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Once, during the rule of Khalif ‘Ali [r], a pearl necklace was given in Zakah by a wealthy woman to be used for the poor. Like all the other riches given in Zakah the pearl necklace was deposited in the Baytul-Mal, the public treasury. The poor and needy would come to the Baytul-Mal and be given whatever they needed, whether it was food, clothing or money to buy some necessity or the other. The pearl necklace too was to be sold and the money used to buy food and clothing for the poor.

Now Khalif ‘Ali [r] had a daughter. She came to know of the beautiful pearl necklace in the Bayt-ul-Mal and like any other girl who likes pretty little things she wondered if she could wear it, just for one single a day.

The day of ‘Id was near too and she knew how pretty she would look with the pearl necklace sparkling around her neck. “I will borrow the necklace for one day only,” she thought to herself. And so she sent a message to the keeper of the Bayt-ul-Mal to lend her the necklace.

The keeper let her have it for not just one but three days. He trusted her, for after all, she was the daughter of the Khalif and everyone knew how pious and honest she was.

The girl was delighted. She danced and skipped with the pearl necklace sparkling around her neck like tiny stars.

The day of ‘Id came and she wore the pretty necklace. All the other ladies ‘oohed’ and ‘aahed’ as she walked by. Oh! How beautiful she looked that day.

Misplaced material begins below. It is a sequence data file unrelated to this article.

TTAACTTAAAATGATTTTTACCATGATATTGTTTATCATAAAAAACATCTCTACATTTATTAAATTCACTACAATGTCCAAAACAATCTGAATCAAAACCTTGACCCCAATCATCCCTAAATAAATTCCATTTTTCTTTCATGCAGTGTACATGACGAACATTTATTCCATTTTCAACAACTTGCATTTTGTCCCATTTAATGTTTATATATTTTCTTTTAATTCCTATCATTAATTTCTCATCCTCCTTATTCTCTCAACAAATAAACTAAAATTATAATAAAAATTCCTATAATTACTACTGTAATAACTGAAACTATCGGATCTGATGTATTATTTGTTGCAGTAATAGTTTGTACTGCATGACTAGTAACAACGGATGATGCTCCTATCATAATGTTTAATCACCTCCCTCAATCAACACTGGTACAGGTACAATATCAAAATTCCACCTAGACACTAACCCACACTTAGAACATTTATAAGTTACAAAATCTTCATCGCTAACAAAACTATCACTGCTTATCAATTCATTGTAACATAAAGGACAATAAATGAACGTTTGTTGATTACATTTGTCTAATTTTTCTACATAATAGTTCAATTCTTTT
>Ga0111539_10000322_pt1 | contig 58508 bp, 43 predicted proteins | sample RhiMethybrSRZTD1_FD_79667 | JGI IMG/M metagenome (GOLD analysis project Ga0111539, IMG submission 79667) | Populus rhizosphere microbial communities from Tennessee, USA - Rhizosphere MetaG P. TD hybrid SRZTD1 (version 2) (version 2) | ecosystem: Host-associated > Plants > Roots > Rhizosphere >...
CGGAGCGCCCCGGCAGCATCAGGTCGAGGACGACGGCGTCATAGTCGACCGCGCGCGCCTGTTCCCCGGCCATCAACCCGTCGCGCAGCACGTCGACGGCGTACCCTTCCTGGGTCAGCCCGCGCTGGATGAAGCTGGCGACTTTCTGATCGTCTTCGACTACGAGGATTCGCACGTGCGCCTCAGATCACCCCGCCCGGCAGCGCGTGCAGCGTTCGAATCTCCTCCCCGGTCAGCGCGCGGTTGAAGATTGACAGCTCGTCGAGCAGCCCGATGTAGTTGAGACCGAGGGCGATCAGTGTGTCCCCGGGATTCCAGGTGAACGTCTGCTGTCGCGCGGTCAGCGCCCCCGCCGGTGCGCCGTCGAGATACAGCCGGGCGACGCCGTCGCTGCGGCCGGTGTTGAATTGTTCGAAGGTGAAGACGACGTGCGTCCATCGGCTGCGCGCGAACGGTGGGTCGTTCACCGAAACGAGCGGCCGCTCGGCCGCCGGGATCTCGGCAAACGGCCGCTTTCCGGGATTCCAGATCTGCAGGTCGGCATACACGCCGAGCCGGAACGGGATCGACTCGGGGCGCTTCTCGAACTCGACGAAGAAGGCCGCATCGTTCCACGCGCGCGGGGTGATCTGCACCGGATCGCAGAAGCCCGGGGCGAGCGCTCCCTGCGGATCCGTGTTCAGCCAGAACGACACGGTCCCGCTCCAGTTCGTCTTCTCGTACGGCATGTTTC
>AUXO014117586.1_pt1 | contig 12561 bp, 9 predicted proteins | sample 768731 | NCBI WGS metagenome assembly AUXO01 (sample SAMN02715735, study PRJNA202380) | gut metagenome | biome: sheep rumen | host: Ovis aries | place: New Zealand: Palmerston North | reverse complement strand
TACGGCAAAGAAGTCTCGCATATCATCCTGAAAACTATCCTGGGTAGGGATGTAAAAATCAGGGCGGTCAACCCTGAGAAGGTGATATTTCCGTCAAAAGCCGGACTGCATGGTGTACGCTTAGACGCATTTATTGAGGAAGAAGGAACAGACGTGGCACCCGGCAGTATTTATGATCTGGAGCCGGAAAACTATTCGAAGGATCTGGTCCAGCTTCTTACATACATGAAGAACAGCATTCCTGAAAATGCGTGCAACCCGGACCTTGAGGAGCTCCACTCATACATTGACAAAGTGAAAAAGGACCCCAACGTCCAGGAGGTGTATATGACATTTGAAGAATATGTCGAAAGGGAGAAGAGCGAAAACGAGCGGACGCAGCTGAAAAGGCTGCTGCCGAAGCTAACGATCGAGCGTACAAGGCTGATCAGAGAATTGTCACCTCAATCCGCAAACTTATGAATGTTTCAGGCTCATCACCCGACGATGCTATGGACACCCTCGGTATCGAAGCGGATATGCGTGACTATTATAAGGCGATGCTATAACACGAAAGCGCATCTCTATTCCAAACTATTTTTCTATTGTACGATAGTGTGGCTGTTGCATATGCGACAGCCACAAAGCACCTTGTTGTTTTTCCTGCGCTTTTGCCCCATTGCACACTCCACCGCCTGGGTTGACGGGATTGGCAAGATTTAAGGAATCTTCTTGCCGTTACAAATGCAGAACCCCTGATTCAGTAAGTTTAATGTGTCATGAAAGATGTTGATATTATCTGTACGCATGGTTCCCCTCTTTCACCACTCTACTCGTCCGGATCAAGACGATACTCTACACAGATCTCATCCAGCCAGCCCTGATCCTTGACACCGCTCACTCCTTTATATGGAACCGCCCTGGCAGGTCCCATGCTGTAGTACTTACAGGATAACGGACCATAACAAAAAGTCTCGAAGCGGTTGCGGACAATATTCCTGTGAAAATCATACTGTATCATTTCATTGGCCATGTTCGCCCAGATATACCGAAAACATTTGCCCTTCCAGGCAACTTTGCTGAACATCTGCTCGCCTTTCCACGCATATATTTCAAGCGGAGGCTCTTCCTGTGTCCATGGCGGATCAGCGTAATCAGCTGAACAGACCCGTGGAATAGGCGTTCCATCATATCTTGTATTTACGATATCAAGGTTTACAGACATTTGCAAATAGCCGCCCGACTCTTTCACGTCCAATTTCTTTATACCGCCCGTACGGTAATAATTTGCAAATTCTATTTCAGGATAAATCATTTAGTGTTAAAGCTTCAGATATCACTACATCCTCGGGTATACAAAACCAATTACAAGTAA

By chance her father, Khalif Ali [r], saw the necklace around her neck. He recognised it and was furious. “I will cut off the hand of the girl who has stolen the necklace from the Bayt-ul-Mal,” he roared. The riches of the Bayt-ul-Mal was a trust to be used for the poor and needy alone and not for the Khalif or his family. The Khalif was simply a keeper and not the owner of the Baytul-Mal.

His daughter rushed over to him to explain what had happened, “Father, I have borrowed this necklace for three days from the keeper of the Bayt-ul-Mal. I will return it tomorrow.” Khalif Ali [r] was not at all pleased.

The Khalif then called for the keeper and said, “You have not fulfilled your duty as a trustee. The Muslims have entrusted you to give their Zakah to the deserving. It is to be used for the poor and needy alone. Surely you know that!”

The keeper of the Bayt-ul-Mal was horrified that the Khalif thought him to be untrustworthy. “By Allah, I have not been untrustworthy,” he said.

“Well, then why did you give the necklace to my daughter?” the Khalif demanded to know.

The keeper replied, “She only borrowed it for three days. After all, she is the Khalif’s daughter and everyone knows that she is a pious and honest girl, otherwise I would not have lent it to anyone else.”

Khalif Ali [r] was not satisfied with this answer and said, “Is it not breaking a trust? Is the Zakah not to be used for the poor and needy alone? And why did you do a special favour to the Khalif‘s daughter alone? Is she to be treated any differently to the other Muslims? Now take the necklace back. I am very unhappy with what my daughter has done. Had she taken the necklace without your permission, I would have certainly chopped off her hand for theft.”

The necklace was returned to the Bayt-ul-Mal and very important lessons were learnt that day. Can you think of them?